The costs of the Edward Snowden affair continue to mount for the Obama administration — though so far the visible damage is primarily political, rather than national security-related. On Monday, President Barack Obama and Secretary of State John F. Kerry struggled to respond to new allegations, leaked by Snowden to the German magazine Der Spiegel, that the National Security Agency has bugged European Union offices in Washington and New York. If true — and Obama did not offer a denial — the revelation could complicate the incipient U.S.-E.U. free-trade talks and further sour Europeans’ once-soaring regard for Obama. Governments and their intelligence services, aware that allies often spy on each other, may be less perturbed.
The administration appears to be making little headway in its efforts to gain custody of the fugitive contractor. However, rulers ranging from Russia’s Vladimir Putin to the Chavista socialists of Latin America appear to be holding Snowden at arm’s length, lest his unpredictable behavior and mounting toxicity contaminate their relations with Washington. Venezuela and Cuba recently have been trying to reach out to the Obama administration, while Ecuador must consider the hundreds of thousands of workers whose jobs are linked to U.S. trade preferences. Though declaring that “Russia never gives up anyone to anybody,” Putin said Monday that Snowden must choose between asylum in Moscow and “work aimed at inflicting damage to our American partners.”
In fact, the first U.S. priority should be to prevent Snowden from leaking information that harms efforts to fight terrorism and conduct legitimate intelligence operations. Documents published so far by news organizations have shed useful light on some NSA programs and raised questions that deserve debate, such as whether a government agency should build a database of Americans’ phone records. But Snowden is reported to have stolen many more documents, encrypted copies of which may have been given to allies such as the WikiLeaks organization.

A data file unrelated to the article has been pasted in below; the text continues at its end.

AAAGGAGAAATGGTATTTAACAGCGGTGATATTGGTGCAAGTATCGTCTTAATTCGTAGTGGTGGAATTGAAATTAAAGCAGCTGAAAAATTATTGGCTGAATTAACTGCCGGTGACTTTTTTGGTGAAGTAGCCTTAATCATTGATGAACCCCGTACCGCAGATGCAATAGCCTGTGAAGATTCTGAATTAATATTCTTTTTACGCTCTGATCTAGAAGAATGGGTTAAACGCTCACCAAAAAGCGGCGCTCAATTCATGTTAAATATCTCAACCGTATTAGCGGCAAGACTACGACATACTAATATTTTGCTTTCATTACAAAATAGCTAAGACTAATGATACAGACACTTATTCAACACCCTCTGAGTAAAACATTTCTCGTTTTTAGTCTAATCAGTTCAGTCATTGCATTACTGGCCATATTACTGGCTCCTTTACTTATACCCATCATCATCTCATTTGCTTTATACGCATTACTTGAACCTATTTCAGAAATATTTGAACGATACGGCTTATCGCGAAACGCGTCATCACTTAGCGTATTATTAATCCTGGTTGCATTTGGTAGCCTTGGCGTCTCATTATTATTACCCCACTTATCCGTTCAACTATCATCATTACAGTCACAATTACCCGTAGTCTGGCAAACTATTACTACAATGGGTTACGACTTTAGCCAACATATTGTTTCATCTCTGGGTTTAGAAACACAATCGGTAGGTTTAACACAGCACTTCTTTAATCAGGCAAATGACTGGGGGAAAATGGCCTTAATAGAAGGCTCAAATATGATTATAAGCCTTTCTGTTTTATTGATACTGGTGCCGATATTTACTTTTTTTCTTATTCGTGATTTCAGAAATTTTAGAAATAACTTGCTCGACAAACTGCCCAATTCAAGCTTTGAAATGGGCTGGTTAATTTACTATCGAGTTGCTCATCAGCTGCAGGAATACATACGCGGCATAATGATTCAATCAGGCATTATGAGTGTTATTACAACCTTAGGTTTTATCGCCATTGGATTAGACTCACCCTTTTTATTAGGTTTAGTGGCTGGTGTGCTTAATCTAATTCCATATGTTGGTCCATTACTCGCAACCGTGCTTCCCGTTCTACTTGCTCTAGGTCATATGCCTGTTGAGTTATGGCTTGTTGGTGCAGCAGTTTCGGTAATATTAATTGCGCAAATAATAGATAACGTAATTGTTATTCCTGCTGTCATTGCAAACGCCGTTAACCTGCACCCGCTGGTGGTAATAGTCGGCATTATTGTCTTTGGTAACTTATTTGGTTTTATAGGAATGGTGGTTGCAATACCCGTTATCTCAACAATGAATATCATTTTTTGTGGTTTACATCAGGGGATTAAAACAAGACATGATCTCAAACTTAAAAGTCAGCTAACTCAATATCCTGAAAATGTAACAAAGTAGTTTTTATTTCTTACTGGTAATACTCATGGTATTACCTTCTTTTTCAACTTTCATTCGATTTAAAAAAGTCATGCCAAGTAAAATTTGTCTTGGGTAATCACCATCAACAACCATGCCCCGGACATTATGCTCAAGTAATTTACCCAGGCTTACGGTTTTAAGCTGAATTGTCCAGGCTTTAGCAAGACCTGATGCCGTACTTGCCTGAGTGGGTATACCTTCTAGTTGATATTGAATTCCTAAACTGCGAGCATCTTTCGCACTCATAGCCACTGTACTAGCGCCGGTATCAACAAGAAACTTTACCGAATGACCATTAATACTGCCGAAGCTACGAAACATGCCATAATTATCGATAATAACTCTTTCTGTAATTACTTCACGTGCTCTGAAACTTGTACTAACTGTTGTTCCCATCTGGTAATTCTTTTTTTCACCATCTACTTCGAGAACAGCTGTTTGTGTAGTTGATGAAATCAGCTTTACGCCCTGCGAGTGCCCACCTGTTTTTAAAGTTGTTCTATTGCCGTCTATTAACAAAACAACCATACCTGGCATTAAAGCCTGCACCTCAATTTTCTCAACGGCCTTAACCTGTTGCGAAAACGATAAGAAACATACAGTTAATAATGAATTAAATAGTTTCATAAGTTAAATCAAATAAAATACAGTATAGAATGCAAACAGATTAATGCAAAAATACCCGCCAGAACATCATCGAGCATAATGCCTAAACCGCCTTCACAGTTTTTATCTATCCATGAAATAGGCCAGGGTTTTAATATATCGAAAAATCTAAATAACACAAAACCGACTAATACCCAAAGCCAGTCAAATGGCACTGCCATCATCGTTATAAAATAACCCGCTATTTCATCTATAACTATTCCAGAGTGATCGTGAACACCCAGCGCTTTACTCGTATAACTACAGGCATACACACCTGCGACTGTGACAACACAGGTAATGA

It is not clear whether Russia or China has obtained the material, though U.S. officials would have to assume that Snowden would be obliged to hand over whatever he has to win asylum in Moscow. Such an exchange would belie his claim to be a patriotic American and a whistleblower. At the same time, stopping potentially damaging revelations or the dissemination of intelligence to adversaries should take precedence over U.S. prosecution of Snowden — which could enhance his status as a political martyr in the eyes of many both in and outside the United States.
The best solution for both Snowden and the Obama administration would be his surrender to U.S. authorities, followed by a plea negotiation. It’s hard to believe that the results would leave the 30-year-old contractor worse off than living in permanent exile in an unfree country. Sadly, the supposed friends of this naive hacker are likely advising him otherwise.
The Washington Post (July 2)